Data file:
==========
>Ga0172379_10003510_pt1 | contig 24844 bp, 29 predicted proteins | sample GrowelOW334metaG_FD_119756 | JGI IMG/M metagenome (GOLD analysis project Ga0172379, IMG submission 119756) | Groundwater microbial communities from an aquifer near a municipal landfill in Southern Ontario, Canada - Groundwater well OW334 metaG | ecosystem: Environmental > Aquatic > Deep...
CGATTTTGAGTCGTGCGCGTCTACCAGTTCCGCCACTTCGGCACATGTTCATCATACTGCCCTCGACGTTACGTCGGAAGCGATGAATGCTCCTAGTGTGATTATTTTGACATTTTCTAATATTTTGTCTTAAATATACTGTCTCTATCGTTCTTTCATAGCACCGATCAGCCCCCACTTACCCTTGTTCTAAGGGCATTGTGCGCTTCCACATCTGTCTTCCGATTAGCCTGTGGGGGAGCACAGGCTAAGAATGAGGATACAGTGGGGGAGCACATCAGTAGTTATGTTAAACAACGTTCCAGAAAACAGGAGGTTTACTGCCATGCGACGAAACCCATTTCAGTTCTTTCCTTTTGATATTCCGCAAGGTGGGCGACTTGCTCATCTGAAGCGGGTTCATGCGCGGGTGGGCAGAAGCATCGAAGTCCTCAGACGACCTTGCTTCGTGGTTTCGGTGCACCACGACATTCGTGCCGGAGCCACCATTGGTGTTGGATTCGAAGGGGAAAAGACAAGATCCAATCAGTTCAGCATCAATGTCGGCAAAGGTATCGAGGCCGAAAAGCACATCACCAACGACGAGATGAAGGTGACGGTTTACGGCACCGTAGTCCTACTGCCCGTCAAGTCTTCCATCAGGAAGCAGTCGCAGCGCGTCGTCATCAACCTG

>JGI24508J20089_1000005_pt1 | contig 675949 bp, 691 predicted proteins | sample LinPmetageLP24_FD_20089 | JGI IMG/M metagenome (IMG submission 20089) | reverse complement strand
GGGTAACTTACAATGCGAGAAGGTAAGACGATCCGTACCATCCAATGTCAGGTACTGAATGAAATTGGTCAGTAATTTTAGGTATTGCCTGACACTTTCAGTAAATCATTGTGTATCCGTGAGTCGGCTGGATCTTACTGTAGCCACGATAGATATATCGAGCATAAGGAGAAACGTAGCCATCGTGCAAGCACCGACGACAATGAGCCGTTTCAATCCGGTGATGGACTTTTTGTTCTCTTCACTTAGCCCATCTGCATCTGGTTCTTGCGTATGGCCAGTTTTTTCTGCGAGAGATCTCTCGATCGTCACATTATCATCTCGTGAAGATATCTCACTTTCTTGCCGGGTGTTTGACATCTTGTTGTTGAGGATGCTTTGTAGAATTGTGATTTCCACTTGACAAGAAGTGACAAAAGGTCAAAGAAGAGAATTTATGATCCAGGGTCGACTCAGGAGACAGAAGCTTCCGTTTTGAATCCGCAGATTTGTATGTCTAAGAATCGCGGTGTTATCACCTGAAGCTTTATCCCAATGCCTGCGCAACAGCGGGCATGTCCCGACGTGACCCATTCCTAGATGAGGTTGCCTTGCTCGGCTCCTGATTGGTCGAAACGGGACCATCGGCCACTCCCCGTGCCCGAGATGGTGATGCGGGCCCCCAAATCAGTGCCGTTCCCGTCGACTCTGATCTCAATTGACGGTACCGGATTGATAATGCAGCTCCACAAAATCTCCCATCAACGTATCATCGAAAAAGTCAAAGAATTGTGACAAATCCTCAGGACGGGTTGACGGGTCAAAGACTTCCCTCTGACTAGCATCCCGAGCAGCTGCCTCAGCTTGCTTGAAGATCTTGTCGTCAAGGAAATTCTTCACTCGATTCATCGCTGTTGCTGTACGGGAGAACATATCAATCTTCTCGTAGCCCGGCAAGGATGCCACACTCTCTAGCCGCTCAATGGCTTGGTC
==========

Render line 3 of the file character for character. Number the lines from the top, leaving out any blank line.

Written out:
>JGI24508J20089_1000005_pt1 | contig 675949 bp, 691 predicted proteins | sample LinPmetageLP24_FD_20089 | JGI IMG/M metagenome (IMG submission 20089) | reverse complement strand